Employees assume their company’s environmental actions are motivated by a corporate desire to “do good”. However, research shows most environmental activities are actually motivated by cost, regulation, and risk management – in that order.
The findings come from Gregory Berry, at Central Connecticut State University, who interviewed 19 executives and 11 stakeholders (including employees) at 11 companies in the chemical industry. He investigated the difference between employees’ assumptions about corporate environmental action and executives’ actual motivators.
The executives Berry interviewed admitted the majority of their environmental actions –CSR activities such as reducing pollution emissions – were motivated by three things:
1. opportunities for cost-savings; 2. external regulations being imposed on their firm or industry; and 3. the desire to mitigate risk. However, the employees wanted to believe that their company was reducing emissions because it was morally right.
“There is the inherent knowledge that [being environmentally responsible] is ‘the right thing to do’ “, said one employee respondent. “I just don’t think it is totally economic…” said another. “I think it is as much about the culture, the vision, the pride…”
These findings illustrate the importance of framing your CSR activities as altruistically as possible – even when they’re not. Employees who believe their company’s values align with their own are more committed and dedicated to their employer. And, whether you like it or not, your employees are de facto ambassadors for your organization.
One executive gave the example of a company that opened a new chemical plant and experienced a big flare:
“... research shows most environmental activities are actually motivated by cost, regulation and risk management – in that order.”
“[A] couple of neighbours started giving this...guy a real tough time about [the flare]. He’s just an instrument mechanic, a maintenance person really. What I found fascinating was that he was informed enough about the issue that he was able to talk to them—talk to them about why it was happening and that as the plant got operating efficiency it would disappear.”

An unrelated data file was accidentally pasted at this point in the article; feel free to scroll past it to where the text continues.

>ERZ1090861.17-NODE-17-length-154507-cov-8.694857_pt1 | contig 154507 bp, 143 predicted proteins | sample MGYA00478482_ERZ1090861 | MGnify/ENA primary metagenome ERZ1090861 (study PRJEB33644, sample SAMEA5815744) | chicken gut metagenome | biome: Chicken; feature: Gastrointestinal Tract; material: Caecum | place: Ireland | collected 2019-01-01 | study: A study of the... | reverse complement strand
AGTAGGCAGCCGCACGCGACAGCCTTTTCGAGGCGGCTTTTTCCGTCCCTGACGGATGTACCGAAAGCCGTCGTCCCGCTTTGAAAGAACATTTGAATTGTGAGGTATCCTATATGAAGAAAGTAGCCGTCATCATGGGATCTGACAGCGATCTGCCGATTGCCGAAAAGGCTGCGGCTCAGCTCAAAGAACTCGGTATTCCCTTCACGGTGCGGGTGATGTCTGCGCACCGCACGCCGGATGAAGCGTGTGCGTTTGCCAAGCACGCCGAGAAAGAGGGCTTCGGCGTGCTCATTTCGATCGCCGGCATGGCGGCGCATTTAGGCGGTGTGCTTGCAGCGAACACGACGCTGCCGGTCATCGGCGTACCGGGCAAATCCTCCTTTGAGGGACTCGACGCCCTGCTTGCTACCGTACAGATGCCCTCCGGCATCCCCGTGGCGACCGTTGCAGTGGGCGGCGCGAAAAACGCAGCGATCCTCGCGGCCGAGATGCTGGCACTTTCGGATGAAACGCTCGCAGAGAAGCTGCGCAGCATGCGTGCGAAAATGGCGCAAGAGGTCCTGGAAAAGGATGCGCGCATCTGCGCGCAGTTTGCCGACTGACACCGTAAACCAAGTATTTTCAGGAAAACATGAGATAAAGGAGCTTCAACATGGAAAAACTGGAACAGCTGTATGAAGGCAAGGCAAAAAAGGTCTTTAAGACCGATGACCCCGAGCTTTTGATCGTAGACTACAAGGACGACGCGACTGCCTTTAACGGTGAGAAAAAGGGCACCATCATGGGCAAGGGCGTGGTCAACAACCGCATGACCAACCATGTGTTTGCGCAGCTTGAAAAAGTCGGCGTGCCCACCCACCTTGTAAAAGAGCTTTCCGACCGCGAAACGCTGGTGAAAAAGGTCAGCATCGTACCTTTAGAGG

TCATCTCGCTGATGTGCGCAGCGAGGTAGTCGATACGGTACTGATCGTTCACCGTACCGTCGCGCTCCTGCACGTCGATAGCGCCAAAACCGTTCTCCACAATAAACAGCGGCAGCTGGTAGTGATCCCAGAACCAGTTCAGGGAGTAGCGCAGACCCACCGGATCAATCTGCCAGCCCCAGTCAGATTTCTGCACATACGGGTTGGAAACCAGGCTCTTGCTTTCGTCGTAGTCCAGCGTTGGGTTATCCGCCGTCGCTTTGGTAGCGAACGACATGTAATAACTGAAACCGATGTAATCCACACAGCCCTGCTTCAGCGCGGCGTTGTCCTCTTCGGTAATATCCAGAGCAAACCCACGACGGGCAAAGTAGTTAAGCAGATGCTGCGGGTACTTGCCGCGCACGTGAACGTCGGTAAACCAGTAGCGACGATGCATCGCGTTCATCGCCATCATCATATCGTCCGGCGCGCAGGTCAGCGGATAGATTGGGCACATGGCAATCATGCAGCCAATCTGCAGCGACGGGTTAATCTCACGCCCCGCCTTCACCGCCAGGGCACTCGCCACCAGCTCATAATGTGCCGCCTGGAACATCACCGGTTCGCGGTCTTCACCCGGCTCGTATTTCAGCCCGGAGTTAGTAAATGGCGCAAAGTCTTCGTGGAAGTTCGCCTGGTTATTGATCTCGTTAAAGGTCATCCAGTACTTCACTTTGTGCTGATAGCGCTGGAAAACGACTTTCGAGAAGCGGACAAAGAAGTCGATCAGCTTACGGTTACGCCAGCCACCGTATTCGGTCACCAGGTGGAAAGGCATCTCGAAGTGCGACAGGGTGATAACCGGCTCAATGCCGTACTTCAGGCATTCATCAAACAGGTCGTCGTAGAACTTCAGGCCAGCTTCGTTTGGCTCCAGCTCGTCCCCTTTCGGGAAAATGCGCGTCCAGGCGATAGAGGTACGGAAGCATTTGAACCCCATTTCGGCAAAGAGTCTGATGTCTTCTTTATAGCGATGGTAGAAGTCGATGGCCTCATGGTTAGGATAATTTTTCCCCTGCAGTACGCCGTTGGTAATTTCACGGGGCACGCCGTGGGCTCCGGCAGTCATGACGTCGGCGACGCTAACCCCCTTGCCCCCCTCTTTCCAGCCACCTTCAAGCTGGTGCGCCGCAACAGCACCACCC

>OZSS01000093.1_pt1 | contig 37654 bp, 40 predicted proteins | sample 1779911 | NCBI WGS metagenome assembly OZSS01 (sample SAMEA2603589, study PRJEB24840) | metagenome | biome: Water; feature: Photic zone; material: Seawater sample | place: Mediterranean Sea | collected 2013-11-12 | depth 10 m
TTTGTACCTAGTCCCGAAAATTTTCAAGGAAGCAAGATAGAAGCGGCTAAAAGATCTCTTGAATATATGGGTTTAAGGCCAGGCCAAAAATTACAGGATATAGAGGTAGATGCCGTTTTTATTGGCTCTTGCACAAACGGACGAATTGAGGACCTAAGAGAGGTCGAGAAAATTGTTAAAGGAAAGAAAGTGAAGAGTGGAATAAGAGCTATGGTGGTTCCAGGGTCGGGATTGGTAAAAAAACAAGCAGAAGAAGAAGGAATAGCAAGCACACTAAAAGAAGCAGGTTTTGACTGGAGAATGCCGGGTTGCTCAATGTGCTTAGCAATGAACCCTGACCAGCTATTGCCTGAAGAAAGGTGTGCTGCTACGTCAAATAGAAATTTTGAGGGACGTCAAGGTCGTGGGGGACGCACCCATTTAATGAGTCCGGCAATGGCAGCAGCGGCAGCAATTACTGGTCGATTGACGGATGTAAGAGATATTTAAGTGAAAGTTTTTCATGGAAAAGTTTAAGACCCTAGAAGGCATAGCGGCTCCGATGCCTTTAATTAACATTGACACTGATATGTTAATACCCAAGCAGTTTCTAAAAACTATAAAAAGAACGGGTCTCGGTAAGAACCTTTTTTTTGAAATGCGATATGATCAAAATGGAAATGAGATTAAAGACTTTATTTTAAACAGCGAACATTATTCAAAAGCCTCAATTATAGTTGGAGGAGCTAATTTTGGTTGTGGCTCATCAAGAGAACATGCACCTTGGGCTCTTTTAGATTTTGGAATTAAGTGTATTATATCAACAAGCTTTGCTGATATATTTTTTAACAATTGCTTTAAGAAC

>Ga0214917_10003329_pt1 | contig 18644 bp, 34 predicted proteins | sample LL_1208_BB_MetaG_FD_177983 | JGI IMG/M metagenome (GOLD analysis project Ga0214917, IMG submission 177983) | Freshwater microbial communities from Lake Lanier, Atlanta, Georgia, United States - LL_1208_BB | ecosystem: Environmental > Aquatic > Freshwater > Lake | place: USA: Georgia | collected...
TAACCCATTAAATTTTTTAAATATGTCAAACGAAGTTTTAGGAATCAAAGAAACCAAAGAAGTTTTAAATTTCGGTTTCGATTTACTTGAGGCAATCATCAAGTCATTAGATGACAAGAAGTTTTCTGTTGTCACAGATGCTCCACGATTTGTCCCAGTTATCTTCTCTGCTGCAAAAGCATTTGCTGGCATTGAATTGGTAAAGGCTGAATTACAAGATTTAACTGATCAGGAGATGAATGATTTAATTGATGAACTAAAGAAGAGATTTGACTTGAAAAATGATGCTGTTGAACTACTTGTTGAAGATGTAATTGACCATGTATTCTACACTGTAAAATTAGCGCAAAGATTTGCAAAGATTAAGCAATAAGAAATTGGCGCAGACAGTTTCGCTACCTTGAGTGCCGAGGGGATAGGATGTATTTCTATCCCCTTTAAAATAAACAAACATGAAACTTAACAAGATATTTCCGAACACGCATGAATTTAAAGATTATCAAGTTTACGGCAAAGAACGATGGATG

When they encounter external stakeholders who question your company’s environmental performance, employees need a deep enough understanding of the issues to present clear and convincing counter-arguments. And they have to believe that your organization’s intentions are good.
Therefore, the sustainability manager’s challenge is to frame some of the more mercenary and strategic environmental activities in the context of shared values. So, how can you do that?
Get HR On Board
At the hiring stage, managers should explicitly state the company’s values relating to employee health and safety and environmental management – and emphasize the company’s desire to hire people who share those values.
Involve the Communications Team
In regular internal communications, get your communications team to provide examples of how the company is “doing good” and frame those activities in the context of corporate values. Whether it’s releasing internal memos about your plans to achieve ISO 14001 certification or posting video profiles of volunteer ambassadors on your intranet, find ways to communicate and positively frame your environmental activities.
Get Employees Involved
Messages and slogans aren’t enough to persuade employees that your company is “doing good”. Create corporate volunteering opportunities or cross-functional “green teams” to reinforce the connection between organizational actions and employee values.
Berry, G. R. 2004. Environmental management the selling of corporate culture. Journal of Corporate Citizenship, 16 (Winter), 71-84.
Kristin Neudorf and the NBS team